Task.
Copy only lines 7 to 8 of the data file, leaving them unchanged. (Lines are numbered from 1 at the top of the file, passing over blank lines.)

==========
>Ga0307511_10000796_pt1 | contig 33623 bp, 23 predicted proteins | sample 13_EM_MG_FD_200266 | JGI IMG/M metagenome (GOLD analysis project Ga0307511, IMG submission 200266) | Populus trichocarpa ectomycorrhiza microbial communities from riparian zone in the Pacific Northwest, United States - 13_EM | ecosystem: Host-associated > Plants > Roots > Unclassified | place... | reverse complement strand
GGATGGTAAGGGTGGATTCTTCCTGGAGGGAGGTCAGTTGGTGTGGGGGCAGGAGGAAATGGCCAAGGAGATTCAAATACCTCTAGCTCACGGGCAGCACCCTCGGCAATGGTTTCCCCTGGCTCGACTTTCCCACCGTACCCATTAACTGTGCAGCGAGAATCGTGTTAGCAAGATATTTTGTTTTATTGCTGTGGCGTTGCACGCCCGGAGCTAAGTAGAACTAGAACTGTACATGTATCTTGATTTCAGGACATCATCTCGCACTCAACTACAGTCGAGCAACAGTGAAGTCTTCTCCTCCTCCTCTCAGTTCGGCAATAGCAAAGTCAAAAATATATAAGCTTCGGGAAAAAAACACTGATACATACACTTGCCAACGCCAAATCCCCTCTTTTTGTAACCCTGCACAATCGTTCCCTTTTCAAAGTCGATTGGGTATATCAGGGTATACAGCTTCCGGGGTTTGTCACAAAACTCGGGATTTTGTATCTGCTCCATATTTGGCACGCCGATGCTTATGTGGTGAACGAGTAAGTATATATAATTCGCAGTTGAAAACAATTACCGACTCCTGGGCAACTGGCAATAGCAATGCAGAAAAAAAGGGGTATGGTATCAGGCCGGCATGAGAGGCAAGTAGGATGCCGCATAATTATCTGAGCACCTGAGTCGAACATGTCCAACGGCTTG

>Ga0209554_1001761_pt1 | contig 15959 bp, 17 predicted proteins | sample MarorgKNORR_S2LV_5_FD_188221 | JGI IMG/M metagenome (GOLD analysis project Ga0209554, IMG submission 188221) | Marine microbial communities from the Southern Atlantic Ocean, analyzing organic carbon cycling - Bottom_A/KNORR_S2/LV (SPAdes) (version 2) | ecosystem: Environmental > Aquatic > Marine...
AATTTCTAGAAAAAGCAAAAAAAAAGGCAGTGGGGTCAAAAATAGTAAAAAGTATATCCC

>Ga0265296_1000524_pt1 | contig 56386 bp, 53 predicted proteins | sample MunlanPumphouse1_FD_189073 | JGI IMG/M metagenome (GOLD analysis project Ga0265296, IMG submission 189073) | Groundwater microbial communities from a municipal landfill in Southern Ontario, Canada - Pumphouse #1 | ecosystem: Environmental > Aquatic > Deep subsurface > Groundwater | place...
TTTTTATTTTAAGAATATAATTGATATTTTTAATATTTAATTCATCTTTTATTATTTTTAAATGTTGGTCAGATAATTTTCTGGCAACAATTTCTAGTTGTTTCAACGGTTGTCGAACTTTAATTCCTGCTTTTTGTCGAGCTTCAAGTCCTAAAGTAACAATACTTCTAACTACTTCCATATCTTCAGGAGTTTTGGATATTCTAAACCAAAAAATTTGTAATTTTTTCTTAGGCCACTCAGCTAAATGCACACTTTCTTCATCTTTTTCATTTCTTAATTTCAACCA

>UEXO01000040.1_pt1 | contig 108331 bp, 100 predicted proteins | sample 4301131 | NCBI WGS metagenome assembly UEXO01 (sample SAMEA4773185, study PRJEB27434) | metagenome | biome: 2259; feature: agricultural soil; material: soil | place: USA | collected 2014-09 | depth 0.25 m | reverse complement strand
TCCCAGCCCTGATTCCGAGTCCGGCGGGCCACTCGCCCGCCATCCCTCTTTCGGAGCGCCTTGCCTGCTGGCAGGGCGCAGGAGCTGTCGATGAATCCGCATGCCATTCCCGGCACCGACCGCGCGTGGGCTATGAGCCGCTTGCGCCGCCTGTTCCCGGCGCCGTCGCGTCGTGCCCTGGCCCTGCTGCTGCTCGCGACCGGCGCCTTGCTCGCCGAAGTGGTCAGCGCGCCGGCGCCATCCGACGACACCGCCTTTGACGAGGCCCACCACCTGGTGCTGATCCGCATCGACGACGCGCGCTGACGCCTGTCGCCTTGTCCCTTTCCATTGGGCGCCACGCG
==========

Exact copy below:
>UEXO01000040.1_pt1 | contig 108331 bp, 100 predicted proteins | sample 4301131 | NCBI WGS metagenome assembly UEXO01 (sample SAMEA4773185, study PRJEB27434) | metagenome | biome: 2259; feature: agricultural soil; material: soil | place: USA | collected 2014-09 | depth 0.25 m | reverse complement strand
TCCCAGCCCTGATTCCGAGTCCGGCGGGCCACTCGCCCGCCATCCCTCTTTCGGAGCGCCTTGCCTGCTGGCAGGGCGCAGGAGCTGTCGATGAATCCGCATGCCATTCCCGGCACCGACCGCGCGTGGGCTATGAGCCGCTTGCGCCGCCTGTTCCCGGCGCCGTCGCGTCGTGCCCTGGCCCTGCTGCTGCTCGCGACCGGCGCCTTGCTCGCCGAAGTGGTCAGCGCGCCGGCGCCATCCGACGACACCGCCTTTGACGAGGCCCACCACCTGGTGCTGATCCGCATCGACGACGCGCGCTGACGCCTGTCGCCTTGTCCCTTTCCATTGGGCGCCACGCG